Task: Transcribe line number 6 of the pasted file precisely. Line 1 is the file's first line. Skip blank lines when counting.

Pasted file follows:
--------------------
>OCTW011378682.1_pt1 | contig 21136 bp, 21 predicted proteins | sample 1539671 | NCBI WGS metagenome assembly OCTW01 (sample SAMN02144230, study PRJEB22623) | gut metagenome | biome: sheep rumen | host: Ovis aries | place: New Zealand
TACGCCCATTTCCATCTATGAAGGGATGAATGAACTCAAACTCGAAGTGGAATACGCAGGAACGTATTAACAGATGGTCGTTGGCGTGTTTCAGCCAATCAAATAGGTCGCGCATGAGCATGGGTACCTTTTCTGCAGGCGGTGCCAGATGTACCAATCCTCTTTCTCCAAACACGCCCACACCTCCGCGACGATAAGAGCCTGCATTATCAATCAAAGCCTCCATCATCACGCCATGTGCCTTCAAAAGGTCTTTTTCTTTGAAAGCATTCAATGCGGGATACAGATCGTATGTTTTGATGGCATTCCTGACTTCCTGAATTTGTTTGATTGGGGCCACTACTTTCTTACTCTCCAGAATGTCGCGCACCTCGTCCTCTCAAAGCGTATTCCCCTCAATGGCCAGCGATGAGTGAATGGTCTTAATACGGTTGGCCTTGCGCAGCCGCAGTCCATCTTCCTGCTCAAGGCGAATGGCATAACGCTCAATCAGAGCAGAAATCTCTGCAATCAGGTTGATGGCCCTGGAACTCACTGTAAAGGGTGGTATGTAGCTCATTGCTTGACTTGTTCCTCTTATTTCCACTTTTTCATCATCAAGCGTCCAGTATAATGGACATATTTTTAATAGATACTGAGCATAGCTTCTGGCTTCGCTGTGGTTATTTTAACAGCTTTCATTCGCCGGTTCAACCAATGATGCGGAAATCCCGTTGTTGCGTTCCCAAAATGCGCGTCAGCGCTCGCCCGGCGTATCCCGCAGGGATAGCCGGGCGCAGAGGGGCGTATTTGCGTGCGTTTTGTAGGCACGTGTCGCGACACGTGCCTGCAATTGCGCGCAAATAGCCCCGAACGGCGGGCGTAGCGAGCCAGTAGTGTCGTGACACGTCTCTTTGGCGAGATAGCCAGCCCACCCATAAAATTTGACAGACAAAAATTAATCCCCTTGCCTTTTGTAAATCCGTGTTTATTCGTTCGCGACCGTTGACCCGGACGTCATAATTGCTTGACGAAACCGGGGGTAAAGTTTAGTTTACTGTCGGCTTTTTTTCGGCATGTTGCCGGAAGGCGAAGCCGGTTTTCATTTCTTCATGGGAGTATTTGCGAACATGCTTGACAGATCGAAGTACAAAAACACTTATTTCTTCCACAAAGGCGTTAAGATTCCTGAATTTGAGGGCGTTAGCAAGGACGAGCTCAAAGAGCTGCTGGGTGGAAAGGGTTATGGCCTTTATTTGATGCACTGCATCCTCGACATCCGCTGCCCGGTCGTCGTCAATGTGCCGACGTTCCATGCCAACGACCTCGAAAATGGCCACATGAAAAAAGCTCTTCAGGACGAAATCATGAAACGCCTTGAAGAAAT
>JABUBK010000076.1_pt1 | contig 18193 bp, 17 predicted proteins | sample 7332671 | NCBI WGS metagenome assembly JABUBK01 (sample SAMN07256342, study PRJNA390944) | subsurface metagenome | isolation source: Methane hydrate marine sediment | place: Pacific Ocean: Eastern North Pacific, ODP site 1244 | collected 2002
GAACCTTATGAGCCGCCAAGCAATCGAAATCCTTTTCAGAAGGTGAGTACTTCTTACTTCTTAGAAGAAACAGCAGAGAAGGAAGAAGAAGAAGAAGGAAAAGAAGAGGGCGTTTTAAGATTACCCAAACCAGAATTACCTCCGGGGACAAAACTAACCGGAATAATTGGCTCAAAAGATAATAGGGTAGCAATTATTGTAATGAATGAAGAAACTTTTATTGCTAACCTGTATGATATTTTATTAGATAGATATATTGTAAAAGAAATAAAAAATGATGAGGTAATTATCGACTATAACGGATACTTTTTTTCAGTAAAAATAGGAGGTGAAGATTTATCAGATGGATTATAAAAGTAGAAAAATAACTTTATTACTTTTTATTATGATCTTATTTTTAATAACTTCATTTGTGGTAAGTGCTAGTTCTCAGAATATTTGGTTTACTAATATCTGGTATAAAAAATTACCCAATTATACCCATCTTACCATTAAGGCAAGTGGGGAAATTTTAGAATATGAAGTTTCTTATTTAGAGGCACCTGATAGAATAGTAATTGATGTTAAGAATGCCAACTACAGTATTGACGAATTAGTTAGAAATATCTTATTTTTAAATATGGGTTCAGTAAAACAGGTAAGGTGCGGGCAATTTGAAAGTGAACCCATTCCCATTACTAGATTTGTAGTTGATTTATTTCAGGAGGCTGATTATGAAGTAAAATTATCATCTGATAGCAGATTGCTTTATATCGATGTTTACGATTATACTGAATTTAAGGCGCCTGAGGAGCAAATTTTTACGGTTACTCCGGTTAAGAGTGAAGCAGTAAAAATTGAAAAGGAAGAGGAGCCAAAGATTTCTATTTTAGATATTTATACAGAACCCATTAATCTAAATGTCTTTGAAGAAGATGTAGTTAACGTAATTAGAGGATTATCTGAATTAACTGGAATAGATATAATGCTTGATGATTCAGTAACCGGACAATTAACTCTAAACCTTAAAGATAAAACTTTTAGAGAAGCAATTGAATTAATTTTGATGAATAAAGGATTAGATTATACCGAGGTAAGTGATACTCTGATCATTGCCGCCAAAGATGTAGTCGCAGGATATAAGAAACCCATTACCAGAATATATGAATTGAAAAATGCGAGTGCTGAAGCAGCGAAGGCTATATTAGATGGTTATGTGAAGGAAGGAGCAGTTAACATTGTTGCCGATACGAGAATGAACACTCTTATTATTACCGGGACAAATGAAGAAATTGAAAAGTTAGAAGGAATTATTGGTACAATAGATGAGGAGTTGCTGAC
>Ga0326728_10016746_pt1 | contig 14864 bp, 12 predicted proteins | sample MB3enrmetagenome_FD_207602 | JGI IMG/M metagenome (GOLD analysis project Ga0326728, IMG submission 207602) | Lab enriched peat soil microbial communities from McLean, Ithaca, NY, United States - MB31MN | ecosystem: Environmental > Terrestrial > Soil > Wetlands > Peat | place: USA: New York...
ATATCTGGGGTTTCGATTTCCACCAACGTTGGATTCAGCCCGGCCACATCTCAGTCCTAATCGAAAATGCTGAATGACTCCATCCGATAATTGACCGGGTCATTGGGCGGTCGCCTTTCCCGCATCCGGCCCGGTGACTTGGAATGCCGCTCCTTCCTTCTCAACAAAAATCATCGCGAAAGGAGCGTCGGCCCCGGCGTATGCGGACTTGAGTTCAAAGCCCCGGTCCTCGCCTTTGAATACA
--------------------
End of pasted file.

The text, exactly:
ATATCTGGGGTTTCGATTTCCACCAACGTTGGATTCAGCCCGGCCACATCTCAGTCCTAATCGAAAATGCTGAATGACTCCATCCGATAATTGACCGGGTCATTGGGCGGTCGCCTTTCCCGCATCCGGCCCGGTGACTTGGAATGCCGCTCCTTCCTTCTCAACAAAAATCATCGCGAAAGGAGCGTCGGCCCCGGCGTATGCGGACTTGAGTTCAAAGCCCCGGTCCTCGCCTTTGAATACA